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Theater Review: Elf The Musical

While driving to the Historic Iao Theater to catch the opening night of “Elf- The Musical,” there was Christmas music playing on the radio. Since it was only the day after Thanksgiving, it felt a little early, even for someone like myself who loves the holiday season. Nevertheless, while my turkey leftovers remain stacked high and won’t be consumed anytime soon, I welcomed the onslaught of “holly jolly” radio tunes. Likewise, once I arrived at the theater and sat in my seat, I wasn’t struck by deja vu as much as a genuine feeling of welcoming, both for Christmastime and a second helping of “Elf The Musical.” I saw it last year but, since I liked it even better the second time, I’m glad I caught up with it again.

The story remains the same from the previous production, as well as the 2003 Will Ferrell comedy: Buddy the Elf (played by Ricky Jones) lives an ecstatically happy existence working for Santa Claus (Francis Tau’a) in his North Pole workshop. One of Buddy’s colleagues (who is fed up with his unflappable demeanor and falling behind at work) reveals the obvious truth that he is a human and not an elf. Buddy goes ballistic. Santa suggests that Buddy travel to New York, where he reunites with Walter Hobbs (Dale Button), his estranged father, who’s a workaholic businessman and not at all happy to meet him.

PC: Jack Grace
PC: Jack Grace

Along the way, Buddy falls in love with a Macy’s worker (Hoku Pavao Jones), enchants Walter’s wife (Lina Krueer) and son (Robert Browning) and inspires everyone he encounters to embrace their inner elf.

Last year, I wrote that Jones’ performance was “merrily deranged.” That’s still true, though another word I’d like to add is extraordinary. His work overflows with comic inspiration and is fueled by a bottomless well of energy (and maple syrup). The role must be exhausting to play but Jones makes it look like he’s winging it the whole time, as his interpretation of the daffy character always seems organic and never rote. Jones is consistently funny and heartfelt, creating an original interpretation that in no way channels Ferrell’s iconic film role.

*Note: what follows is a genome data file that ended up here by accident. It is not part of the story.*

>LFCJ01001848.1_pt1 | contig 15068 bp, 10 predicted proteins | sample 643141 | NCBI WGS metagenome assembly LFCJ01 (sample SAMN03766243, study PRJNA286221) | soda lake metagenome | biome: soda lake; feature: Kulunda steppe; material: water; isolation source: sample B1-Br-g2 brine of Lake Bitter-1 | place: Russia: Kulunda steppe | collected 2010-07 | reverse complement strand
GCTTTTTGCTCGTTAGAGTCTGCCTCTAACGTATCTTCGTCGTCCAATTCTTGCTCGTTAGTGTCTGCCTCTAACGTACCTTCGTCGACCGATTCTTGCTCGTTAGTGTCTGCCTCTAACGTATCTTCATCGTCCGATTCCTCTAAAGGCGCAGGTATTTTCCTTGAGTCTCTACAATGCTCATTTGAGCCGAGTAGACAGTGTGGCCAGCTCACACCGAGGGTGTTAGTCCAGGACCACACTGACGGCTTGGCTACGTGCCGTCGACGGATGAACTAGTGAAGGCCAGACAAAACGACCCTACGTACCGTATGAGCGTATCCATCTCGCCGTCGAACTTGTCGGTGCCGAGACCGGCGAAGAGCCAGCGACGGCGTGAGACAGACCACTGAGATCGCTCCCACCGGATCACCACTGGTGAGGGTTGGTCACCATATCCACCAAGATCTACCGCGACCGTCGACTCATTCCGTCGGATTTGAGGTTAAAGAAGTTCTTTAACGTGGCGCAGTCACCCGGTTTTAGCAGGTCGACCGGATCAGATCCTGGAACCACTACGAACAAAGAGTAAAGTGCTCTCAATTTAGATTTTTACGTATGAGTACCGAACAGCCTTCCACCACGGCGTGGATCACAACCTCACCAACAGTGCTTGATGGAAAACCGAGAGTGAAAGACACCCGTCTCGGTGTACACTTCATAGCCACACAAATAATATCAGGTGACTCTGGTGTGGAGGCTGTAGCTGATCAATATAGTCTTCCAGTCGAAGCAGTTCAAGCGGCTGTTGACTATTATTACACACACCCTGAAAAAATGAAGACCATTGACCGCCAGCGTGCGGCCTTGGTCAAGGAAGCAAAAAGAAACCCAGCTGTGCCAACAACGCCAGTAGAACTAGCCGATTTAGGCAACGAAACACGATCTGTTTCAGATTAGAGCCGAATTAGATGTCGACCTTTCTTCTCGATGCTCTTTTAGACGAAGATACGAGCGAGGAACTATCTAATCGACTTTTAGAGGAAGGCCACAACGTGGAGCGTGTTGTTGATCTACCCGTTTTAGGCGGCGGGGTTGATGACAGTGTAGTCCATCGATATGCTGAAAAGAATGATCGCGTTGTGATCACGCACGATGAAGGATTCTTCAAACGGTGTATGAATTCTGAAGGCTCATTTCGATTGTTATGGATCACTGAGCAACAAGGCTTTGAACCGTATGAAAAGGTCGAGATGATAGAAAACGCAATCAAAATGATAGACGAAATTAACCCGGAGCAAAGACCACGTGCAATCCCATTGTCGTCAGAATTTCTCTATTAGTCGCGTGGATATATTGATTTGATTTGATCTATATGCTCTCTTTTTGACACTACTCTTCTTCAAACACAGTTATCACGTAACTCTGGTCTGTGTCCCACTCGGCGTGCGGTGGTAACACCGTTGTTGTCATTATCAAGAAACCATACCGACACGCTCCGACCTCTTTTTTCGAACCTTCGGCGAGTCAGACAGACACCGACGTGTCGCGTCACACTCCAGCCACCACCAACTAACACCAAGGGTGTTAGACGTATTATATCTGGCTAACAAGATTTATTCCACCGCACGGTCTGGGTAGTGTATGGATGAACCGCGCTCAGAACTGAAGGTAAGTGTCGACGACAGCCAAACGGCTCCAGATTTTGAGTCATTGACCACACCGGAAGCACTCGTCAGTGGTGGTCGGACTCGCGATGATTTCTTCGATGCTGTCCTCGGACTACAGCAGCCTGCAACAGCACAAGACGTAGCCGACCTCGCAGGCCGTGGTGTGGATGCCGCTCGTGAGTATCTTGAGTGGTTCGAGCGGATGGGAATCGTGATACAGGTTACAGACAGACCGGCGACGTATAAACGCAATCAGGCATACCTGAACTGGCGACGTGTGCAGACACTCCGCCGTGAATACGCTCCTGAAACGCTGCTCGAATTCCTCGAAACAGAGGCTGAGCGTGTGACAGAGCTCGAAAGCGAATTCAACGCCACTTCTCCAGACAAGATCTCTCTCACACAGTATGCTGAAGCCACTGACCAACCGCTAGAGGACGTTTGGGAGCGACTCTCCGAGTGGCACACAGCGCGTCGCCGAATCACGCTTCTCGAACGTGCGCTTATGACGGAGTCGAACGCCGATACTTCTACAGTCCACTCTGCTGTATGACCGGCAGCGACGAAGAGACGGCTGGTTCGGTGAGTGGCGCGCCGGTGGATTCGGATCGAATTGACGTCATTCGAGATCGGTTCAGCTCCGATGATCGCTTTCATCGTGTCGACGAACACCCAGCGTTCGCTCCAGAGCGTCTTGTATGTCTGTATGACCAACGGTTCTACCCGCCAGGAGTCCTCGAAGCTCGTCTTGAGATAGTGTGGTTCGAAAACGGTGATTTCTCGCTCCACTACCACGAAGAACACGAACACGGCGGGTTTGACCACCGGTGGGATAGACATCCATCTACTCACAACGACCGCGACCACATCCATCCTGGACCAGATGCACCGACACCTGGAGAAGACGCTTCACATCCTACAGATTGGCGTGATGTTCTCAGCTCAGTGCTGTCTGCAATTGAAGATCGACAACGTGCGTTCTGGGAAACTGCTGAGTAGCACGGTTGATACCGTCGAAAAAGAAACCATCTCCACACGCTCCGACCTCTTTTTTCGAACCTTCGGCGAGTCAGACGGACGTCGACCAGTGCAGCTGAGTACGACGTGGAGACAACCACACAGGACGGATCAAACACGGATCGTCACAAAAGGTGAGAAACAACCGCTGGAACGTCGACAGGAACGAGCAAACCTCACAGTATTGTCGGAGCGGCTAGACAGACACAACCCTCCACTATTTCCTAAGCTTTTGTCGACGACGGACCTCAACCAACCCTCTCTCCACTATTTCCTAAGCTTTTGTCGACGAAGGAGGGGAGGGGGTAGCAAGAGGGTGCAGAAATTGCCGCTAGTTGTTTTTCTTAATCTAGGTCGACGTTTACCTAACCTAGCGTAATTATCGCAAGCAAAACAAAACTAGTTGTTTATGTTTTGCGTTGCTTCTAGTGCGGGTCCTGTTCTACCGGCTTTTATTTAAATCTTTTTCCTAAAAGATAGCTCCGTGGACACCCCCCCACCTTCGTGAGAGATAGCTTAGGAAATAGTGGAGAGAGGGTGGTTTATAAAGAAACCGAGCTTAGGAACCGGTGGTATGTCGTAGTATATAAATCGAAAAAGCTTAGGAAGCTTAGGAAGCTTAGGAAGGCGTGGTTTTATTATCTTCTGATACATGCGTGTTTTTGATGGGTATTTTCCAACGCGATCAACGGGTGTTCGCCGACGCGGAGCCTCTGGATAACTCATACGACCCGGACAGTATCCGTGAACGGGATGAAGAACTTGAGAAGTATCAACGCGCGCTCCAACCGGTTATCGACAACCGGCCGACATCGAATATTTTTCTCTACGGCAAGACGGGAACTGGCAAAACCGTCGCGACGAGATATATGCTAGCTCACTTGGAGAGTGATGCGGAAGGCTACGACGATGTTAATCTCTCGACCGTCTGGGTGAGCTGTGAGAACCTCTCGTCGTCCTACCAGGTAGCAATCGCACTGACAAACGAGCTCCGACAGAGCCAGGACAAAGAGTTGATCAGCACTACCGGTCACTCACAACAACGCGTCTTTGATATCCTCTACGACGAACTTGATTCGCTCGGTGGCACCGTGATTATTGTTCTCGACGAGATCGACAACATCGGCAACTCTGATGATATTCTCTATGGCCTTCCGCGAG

PC: Jack Grace
PC: Jack Grace

Ms. Jones is terrific as Jovie, providing an emotional center and making her character, as funny as she is, seem plausible (although, really, who would wait two and half hours for a date to show up? Just asking). Likewise, Button plays Hobbs in such a grounded manner, he makes the character’s merry progression seem real. Krueer and Browning are wonderful together and make their shared moments on stage (particularly “I’ll Believe in You”) stand out. Tau’a is still a hoot as Santa Claus, making jolly ole’ saint nick a Carroll O’Conner-type with many of the show’s best lines.

Another MVP cast member returning from last year is Lee Garrow as Hobbs’ Scrooge-like boss, Mr. Greenway. Sporting a colorful vocalization and a fittingly Looney Tunes demeanor, Garrow is simply dazzling. As Hobb’s boardroom brain stormers, Jim Oxborrow and Russ Taft amusingly play dumb very well (yes, I mean that as a compliment- they’re both very funny). The only cast member who manages to steal scenes from Jones (not an easy feat) and Garrow is the very young and stupendously adorable Finn Pavao Jones, who turns up in the final scene as…oh, I shouldn’t give that away.

PC: Jack Grace
PC: Jack Grace

The entire ensemble cast is charming and invests giddy conviction to their roles. Alexis Dascoulias’ direction gives every scene and musical number the right amount of mirth and focus, while Caro Walker’s vibrant sets create a candy-colored wonderland. The orchestra, conducted by Stephen Dascoulias, sounded robust and, from start to finish, it was hard for me to stop smiling.

If you already caught the show last year, I recommend seeing it again. Among the little things that stood out: the effect of Santa flying away at the end is better executed this year, Jones’ “Carol of the Bells” rendition belongs in a time capsule and ace choreographer Erin Kowalick made me contemplate how tricky it must be to tap dance in elf shoes.

Is “Elf The Musical” now an annual event at the Historic Iao Theater? If it means Jones will keep returning to the role (in the way Hal Holbrook never stopped playing Mark Twain), then count me in. A show this delightful, hilarious and knowingly goofy deserves to become a mainstay. Many in the audience had light up hats and attire they purchased before the show or brought back from the previous year. Only on Maui could “The Rocky Horror Show” AND “Elf The Musical” become cult favorites in the same theatre!

Elf The Musical runs from Nov. 27th-Dec. 13th 2015 at the Historic Iao Theater. Tickets are available online at or by calling 808.242.6969.



About Barry Wurst II

Barry Wurst II
Barry Wurst II is a senior editor & film critic at MAUIWatch. He wrote film reviews for a local Maui publication and taught film classes at the University of Colorado in Colorado Springs (UCCS). Wurst also co-hosted podcasts for and has been published in Bright Lights Film Journal and in other film-related websites. He is currently featured in the new MAUIWatch Podcast- The NERDWatch.

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